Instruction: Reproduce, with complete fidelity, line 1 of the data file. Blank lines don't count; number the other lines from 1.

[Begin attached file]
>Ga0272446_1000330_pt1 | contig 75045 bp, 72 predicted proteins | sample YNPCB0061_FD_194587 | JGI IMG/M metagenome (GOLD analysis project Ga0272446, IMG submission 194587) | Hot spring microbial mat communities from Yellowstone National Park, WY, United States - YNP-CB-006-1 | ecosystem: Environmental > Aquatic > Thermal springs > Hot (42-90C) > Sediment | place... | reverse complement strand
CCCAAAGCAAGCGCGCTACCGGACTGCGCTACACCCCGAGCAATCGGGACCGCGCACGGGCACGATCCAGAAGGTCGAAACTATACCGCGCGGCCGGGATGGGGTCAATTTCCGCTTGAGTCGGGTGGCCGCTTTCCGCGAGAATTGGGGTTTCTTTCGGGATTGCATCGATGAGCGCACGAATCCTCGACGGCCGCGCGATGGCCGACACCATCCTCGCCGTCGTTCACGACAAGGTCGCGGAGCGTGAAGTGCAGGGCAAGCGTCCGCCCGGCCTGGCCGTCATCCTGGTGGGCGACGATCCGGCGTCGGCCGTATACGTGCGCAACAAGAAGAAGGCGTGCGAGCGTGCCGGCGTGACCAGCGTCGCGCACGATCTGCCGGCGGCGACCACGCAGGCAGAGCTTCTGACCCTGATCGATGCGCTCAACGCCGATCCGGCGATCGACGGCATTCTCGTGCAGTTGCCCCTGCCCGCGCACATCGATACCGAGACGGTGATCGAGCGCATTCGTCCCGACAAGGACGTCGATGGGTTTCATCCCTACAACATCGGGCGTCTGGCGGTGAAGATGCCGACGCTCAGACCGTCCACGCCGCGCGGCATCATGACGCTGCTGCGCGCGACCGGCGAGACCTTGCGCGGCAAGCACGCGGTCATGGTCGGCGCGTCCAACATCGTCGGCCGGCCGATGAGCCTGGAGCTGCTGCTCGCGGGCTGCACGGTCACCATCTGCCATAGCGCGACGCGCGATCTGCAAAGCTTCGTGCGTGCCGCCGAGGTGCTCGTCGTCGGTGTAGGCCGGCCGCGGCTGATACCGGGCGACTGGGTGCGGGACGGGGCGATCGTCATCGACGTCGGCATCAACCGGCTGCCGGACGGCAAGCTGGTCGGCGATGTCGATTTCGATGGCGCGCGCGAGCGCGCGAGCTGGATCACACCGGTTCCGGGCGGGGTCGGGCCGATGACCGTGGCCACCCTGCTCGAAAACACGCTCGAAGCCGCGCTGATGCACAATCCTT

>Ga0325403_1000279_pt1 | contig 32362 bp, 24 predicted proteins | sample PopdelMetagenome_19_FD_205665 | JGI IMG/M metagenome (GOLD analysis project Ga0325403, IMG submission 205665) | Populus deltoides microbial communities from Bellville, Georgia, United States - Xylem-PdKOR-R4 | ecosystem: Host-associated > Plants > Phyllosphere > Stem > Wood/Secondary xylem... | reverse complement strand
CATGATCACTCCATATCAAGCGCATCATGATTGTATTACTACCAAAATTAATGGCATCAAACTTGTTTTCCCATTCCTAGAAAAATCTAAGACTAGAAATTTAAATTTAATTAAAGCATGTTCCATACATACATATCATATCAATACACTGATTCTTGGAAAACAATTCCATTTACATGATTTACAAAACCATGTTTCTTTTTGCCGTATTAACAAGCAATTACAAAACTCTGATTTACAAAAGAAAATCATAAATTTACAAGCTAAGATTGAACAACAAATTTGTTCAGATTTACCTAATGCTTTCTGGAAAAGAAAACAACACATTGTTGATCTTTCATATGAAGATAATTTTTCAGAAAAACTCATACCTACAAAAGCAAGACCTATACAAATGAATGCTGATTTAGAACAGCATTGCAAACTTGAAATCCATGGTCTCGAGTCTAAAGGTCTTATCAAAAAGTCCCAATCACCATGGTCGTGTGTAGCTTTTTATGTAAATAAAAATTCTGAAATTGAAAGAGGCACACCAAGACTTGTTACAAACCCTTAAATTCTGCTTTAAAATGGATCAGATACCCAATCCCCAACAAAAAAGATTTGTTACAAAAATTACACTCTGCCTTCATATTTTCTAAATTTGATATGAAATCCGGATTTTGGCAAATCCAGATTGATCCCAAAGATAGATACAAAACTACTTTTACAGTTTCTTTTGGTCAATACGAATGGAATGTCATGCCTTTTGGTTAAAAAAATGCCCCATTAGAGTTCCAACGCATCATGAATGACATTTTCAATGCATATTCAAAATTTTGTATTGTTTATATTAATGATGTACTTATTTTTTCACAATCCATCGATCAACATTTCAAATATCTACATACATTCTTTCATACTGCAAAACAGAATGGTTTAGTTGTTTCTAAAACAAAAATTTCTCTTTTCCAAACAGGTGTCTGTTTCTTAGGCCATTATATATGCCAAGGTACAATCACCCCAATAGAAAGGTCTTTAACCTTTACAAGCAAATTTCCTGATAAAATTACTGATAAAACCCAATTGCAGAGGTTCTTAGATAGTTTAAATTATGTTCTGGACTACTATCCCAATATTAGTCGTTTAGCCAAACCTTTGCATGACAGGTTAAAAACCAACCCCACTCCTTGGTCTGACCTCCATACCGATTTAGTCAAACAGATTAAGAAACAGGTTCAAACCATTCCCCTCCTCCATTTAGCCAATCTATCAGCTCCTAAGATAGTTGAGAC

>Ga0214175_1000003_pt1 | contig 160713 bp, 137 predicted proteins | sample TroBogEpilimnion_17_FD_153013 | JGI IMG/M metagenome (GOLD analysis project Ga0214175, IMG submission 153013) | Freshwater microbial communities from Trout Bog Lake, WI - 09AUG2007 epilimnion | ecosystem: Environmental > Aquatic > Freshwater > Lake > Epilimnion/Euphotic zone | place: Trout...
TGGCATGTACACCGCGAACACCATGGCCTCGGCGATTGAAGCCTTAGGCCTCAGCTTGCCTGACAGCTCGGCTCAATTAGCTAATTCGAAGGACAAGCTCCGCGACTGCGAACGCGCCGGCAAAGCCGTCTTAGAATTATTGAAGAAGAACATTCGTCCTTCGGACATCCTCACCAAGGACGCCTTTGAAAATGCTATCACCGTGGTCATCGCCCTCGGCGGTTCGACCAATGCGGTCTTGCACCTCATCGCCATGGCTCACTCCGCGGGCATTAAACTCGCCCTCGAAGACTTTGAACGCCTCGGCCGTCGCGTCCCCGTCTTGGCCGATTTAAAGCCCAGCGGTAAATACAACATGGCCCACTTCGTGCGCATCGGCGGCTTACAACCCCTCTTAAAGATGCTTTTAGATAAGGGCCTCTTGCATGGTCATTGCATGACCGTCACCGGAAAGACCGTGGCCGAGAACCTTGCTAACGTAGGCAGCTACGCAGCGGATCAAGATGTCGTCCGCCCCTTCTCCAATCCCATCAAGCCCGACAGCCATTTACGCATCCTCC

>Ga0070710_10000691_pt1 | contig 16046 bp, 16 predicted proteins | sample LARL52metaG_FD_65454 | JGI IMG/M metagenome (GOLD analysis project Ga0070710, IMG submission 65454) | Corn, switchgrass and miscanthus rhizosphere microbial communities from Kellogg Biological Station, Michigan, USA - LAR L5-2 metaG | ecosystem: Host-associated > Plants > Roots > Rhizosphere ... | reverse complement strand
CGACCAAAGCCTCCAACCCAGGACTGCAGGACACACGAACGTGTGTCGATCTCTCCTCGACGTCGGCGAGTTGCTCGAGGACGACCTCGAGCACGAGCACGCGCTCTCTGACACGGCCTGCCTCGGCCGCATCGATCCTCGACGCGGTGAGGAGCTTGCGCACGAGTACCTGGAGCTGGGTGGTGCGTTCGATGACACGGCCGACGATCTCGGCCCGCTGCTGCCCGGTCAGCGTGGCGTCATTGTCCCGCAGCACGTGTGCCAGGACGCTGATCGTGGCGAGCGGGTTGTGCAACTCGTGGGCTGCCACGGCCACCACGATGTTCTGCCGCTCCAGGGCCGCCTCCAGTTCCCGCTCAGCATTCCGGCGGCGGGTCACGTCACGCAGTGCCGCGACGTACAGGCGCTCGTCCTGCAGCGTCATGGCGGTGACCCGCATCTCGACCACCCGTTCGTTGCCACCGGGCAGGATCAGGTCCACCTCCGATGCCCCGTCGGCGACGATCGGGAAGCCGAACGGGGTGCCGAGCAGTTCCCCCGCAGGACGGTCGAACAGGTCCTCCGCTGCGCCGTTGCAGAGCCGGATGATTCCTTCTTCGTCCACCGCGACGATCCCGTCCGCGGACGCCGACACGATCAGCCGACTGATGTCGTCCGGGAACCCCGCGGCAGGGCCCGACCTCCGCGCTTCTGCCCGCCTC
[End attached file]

>Ga0272446_1000330_pt1 | contig 75045 bp, 72 predicted proteins | sample YNPCB0061_FD_194587 | JGI IMG/M metagenome (GOLD analysis project Ga0272446, IMG submission 194587) | Hot spring microbial mat communities from Yellowstone National Park, WY, United States - YNP-CB-006-1 | ecosystem: Environmental > Aquatic > Thermal springs > Hot (42-90C) > Sediment | place... | reverse complement strand